Document Type: Original Research Paper
University of Belgrade, Institute for Biological Research “SinišaStanković”, 142 Despot Stefan Blvd., 11060 Belgrade, Serbia
Bioaccumulation of heavy metals in the skulls of black-striped field mice (Apodemusagrarius) was compared for two localities in Serbia differing in the level of pollution. Eight heavy metals: Fe, Mn, Co, Cd, Zn, Ni, Pb and Cu, were quantitatively analyzed by atomic absorption spectrophotometry.Four of them (Mn, Cd, Fe and Ni) showed significantly higher concentrations at the polluted location than in the relatively unpolluted one. Concentrations of heavy metals in three age categories exhibited opposite patterns depending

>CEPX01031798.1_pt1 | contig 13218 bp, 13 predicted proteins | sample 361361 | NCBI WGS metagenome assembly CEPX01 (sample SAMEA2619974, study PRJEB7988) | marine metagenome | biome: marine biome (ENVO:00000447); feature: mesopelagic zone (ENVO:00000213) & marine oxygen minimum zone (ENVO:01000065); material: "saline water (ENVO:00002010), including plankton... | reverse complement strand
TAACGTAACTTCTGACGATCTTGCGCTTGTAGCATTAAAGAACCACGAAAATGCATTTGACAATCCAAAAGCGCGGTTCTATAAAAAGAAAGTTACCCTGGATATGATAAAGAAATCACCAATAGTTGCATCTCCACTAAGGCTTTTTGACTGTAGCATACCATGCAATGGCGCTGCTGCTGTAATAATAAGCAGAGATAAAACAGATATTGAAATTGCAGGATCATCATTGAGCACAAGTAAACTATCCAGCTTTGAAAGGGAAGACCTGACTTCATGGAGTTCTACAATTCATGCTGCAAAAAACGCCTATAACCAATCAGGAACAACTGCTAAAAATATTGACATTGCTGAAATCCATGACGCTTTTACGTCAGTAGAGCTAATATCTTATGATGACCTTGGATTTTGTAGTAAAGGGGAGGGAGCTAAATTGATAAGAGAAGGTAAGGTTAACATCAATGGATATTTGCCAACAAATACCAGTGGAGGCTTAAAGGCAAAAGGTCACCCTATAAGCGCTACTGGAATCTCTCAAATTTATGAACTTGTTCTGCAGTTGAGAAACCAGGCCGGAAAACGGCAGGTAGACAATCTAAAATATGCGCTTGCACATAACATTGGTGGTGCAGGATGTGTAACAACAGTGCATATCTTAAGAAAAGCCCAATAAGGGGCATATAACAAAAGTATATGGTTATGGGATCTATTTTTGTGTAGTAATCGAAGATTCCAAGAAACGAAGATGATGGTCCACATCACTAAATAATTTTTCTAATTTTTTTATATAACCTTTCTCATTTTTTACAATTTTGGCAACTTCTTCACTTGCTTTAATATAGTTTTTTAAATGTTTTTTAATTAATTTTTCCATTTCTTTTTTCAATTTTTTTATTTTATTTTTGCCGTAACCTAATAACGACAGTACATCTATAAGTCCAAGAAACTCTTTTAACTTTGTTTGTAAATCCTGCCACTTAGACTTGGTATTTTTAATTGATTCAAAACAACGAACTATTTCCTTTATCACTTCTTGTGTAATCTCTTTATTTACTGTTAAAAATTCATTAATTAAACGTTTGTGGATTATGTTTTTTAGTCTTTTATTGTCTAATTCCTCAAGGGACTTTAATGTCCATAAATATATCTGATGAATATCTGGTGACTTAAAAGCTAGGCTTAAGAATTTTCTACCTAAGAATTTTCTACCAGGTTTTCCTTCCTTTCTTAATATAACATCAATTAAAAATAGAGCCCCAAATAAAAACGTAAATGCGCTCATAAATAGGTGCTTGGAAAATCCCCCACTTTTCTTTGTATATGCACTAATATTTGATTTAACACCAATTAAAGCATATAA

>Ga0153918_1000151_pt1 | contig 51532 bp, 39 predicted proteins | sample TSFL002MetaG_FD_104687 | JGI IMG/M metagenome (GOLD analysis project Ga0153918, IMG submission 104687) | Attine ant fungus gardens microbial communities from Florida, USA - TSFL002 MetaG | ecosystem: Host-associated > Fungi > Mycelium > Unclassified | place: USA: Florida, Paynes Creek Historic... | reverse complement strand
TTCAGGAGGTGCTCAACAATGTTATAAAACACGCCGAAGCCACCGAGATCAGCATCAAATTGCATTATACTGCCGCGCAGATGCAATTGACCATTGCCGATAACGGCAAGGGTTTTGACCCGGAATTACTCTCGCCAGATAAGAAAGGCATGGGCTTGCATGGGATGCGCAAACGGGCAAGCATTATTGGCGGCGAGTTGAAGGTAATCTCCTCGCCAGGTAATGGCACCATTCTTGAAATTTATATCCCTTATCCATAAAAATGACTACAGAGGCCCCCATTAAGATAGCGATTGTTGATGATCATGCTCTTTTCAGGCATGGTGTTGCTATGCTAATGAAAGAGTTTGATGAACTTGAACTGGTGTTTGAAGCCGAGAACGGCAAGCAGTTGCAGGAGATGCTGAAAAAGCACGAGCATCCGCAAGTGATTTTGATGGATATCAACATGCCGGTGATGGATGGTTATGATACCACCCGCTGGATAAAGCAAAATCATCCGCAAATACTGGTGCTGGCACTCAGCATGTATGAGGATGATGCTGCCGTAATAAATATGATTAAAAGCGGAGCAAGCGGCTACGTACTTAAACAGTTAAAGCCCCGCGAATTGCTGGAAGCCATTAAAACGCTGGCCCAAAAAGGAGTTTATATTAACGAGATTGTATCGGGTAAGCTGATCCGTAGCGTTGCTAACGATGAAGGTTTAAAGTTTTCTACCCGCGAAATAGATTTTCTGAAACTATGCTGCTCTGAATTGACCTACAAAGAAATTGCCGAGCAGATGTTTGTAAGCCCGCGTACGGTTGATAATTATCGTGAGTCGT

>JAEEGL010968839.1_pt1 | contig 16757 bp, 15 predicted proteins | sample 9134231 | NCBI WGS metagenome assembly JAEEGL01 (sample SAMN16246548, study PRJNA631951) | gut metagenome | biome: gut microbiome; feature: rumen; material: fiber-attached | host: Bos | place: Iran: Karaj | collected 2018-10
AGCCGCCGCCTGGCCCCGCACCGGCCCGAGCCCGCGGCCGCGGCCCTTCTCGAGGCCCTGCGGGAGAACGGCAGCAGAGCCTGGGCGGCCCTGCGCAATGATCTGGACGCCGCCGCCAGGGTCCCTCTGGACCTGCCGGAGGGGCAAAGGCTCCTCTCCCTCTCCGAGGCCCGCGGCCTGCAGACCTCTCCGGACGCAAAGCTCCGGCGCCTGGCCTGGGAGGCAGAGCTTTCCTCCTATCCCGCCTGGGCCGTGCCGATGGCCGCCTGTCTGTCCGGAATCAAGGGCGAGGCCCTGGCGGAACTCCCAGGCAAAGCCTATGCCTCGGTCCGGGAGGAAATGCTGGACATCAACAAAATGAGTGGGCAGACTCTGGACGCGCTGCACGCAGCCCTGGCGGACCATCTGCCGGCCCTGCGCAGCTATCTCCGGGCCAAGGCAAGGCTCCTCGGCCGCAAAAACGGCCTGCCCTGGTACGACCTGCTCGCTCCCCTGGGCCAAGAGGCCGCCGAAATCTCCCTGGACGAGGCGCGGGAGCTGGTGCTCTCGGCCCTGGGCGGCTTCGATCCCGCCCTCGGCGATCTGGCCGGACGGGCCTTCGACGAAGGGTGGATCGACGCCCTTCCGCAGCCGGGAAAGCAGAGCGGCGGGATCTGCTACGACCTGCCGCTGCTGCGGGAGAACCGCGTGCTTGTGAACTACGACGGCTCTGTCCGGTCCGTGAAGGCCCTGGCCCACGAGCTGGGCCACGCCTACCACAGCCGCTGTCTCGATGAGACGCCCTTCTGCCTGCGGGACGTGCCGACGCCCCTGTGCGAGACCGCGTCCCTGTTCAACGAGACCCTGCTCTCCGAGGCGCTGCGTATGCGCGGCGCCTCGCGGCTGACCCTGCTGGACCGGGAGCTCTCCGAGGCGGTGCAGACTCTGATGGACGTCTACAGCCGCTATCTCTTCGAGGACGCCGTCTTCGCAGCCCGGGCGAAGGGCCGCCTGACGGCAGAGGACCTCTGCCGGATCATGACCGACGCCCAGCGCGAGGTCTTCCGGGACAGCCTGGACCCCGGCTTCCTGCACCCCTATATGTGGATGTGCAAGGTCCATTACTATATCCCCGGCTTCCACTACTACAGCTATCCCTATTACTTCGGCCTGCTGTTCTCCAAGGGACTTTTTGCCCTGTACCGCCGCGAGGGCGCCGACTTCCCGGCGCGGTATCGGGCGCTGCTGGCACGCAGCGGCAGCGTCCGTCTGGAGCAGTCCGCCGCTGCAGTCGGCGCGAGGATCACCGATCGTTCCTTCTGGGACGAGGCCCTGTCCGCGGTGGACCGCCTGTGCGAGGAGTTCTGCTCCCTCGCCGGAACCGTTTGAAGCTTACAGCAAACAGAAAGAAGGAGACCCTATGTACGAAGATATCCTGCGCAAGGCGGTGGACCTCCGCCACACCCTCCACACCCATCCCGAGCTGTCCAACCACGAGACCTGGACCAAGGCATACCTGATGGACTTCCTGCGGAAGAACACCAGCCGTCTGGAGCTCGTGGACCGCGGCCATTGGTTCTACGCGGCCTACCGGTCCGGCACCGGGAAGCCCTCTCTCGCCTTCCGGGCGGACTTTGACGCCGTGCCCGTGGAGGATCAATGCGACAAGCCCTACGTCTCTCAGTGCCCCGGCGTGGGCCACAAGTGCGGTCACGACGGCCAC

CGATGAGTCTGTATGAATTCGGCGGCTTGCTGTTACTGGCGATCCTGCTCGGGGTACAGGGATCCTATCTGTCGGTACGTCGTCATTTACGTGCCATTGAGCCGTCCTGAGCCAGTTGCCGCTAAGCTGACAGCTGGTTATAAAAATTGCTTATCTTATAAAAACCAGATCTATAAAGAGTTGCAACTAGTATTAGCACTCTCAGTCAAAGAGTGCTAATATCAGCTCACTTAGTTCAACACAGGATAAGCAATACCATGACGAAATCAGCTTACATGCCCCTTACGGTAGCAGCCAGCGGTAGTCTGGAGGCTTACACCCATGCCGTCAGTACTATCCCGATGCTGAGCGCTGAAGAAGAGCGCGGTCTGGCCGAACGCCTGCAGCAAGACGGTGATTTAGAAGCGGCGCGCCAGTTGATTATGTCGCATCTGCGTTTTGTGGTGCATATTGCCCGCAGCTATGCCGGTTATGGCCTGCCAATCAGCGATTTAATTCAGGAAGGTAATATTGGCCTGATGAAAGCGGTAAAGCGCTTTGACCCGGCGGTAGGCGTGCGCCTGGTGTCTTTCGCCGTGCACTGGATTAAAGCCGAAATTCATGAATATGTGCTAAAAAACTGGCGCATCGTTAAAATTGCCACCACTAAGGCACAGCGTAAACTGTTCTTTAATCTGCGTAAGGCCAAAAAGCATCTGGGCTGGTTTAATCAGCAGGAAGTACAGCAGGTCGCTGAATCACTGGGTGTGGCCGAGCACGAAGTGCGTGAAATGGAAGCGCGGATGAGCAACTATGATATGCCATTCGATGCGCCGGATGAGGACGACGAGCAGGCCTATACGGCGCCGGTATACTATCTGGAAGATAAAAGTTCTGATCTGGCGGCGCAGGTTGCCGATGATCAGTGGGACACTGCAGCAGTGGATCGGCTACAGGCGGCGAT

on pollution levels. At the unpolluted locality heavy metal concentrations were the highest in the youngest
group and lower in older animals. In contrast, bone metal concentrations increased with age class at the more polluted site. At the same time, we found that young animals from the polluted location had a statistically significant lower relative body mass (RBM) than those from the unpolluted area(t = 7.155, p < 0.001), which may have been caused by heavy metals or other factors associated with pollution. In general, we found that age is a critical factor for estimating the level of heavy metal pollution, so proper investigations should account for the age structure of the samples.